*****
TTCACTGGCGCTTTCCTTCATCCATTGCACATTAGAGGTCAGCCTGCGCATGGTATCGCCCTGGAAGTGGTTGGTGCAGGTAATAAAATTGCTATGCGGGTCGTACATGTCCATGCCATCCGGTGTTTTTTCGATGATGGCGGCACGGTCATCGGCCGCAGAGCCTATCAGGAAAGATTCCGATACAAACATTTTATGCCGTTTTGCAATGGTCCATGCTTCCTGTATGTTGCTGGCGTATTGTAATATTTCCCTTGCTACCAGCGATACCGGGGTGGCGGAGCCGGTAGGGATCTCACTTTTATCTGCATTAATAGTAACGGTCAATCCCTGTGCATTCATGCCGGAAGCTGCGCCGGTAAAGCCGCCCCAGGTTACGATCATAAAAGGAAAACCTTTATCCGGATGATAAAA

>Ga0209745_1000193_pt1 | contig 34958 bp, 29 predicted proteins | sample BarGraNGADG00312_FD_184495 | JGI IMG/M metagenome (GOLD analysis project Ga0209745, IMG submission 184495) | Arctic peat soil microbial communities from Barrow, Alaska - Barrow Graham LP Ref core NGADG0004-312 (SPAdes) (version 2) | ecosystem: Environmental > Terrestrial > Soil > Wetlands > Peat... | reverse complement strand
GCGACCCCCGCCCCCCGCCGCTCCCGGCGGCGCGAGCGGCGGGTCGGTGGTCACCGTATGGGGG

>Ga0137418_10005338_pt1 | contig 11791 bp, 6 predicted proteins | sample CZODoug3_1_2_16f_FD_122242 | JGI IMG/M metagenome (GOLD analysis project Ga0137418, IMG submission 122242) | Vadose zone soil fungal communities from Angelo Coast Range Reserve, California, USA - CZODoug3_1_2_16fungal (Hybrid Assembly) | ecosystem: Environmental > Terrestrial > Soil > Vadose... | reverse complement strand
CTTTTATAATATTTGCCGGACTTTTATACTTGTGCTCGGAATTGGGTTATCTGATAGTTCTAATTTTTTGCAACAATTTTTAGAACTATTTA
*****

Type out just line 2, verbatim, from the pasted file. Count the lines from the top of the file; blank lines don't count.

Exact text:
>Ga0209745_1000193_pt1 | contig 34958 bp, 29 predicted proteins | sample BarGraNGADG00312_FD_184495 | JGI IMG/M metagenome (GOLD analysis project Ga0209745, IMG submission 184495) | Arctic peat soil microbial communities from Barrow, Alaska - Barrow Graham LP Ref core NGADG0004-312 (SPAdes) (version 2) | ecosystem: Environmental > Terrestrial > Soil > Wetlands > Peat... | reverse complement strand